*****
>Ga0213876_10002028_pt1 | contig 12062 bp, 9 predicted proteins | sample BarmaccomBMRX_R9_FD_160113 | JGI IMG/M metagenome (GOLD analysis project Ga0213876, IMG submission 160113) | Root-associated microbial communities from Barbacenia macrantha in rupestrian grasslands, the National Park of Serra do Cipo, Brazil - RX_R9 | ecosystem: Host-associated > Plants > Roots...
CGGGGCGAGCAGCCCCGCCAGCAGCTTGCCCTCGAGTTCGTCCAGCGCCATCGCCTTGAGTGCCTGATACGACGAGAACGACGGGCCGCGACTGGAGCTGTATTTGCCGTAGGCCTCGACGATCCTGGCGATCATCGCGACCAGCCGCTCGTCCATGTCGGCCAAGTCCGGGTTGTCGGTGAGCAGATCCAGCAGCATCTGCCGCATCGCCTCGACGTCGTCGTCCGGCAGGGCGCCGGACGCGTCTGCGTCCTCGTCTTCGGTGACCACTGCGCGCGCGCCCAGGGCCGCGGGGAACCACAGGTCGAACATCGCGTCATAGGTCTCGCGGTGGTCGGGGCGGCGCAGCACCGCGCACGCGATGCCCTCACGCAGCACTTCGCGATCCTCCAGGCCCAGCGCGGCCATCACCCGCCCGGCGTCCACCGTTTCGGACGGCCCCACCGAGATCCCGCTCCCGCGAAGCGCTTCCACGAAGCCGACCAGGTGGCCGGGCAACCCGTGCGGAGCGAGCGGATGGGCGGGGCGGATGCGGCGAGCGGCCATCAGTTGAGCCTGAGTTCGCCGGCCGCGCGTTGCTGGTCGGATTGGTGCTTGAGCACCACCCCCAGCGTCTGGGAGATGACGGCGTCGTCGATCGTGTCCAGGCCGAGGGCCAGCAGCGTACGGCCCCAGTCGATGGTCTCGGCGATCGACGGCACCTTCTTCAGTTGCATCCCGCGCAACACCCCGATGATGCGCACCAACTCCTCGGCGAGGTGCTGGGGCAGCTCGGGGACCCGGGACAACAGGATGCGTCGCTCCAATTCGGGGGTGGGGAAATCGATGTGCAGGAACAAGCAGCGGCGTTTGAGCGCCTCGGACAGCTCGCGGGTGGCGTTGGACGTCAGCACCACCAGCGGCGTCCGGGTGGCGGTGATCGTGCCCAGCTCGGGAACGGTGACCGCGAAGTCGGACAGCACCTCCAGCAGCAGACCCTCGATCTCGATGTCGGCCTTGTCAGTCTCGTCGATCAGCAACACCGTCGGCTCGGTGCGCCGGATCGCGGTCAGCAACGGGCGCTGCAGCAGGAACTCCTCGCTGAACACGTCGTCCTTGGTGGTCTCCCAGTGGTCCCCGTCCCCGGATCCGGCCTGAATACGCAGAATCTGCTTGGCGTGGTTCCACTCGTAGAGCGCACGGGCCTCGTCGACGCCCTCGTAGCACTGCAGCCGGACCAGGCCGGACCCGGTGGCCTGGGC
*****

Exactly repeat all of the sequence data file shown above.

>Ga0213876_10002028_pt1 | contig 12062 bp, 9 predicted proteins | sample BarmaccomBMRX_R9_FD_160113 | JGI IMG/M metagenome (GOLD analysis project Ga0213876, IMG submission 160113) | Root-associated microbial communities from Barbacenia macrantha in rupestrian grasslands, the National Park of Serra do Cipo, Brazil - RX_R9 | ecosystem: Host-associated > Plants > Roots...
CGGGGCGAGCAGCCCCGCCAGCAGCTTGCCCTCGAGTTCGTCCAGCGCCATCGCCTTGAGTGCCTGATACGACGAGAACGACGGGCCGCGACTGGAGCTGTATTTGCCGTAGGCCTCGACGATCCTGGCGATCATCGCGACCAGCCGCTCGTCCATGTCGGCCAAGTCCGGGTTGTCGGTGAGCAGATCCAGCAGCATCTGCCGCATCGCCTCGACGTCGTCGTCCGGCAGGGCGCCGGACGCGTCTGCGTCCTCGTCTTCGGTGACCACTGCGCGCGCGCCCAGGGCCGCGGGGAACCACAGGTCGAACATCGCGTCATAGGTCTCGCGGTGGTCGGGGCGGCGCAGCACCGCGCACGCGATGCCCTCACGCAGCACTTCGCGATCCTCCAGGCCCAGCGCGGCCATCACCCGCCCGGCGTCCACCGTTTCGGACGGCCCCACCGAGATCCCGCTCCCGCGAAGCGCTTCCACGAAGCCGACCAGGTGGCCGGGCAACCCGTGCGGAGCGAGCGGATGGGCGGGGCGGATGCGGCGAGCGGCCATCAGTTGAGCCTGAGTTCGCCGGCCGCGCGTTGCTGGTCGGATTGGTGCTTGAGCACCACCCCCAGCGTCTGGGAGATGACGGCGTCGTCGATCGTGTCCAGGCCGAGGGCCAGCAGCGTACGGCCCCAGTCGATGGTCTCGGCGATCGACGGCACCTTCTTCAGTTGCATCCCGCGCAACACCCCGATGATGCGCACCAACTCCTCGGCGAGGTGCTGGGGCAGCTCGGGGACCCGGGACAACAGGATGCGTCGCTCCAATTCGGGGGTGGGGAAATCGATGTGCAGGAACAAGCAGCGGCGTTTGAGCGCCTCGGACAGCTCGCGGGTGGCGTTGGACGTCAGCACCACCAGCGGCGTCCGGGTGGCGGTGATCGTGCCCAGCTCGGGAACGGTGACCGCGAAGTCGGACAGCACCTCCAGCAGCAGACCCTCGATCTCGATGTCGGCCTTGTCAGTCTCGTCGATCAGCAACACCGTCGGCTCGGTGCGCCGGATCGCGGTCAGCAACGGGCGCTGCAGCAGGAACTCCTCGCTGAACACGTCGTCCTTGGTGGTCTCCCAGTGGTCCCCGTCCCCGGATCCGGCCTGAATACGCAGAATCTGCTTGGCGTGGTTCCACTCGTAGAGCGCACGGGCCTCGTCGACGCCCTCGTAGCACTGCAGCCGGACCAGGCCGGACCCGGTGGCCTGGGC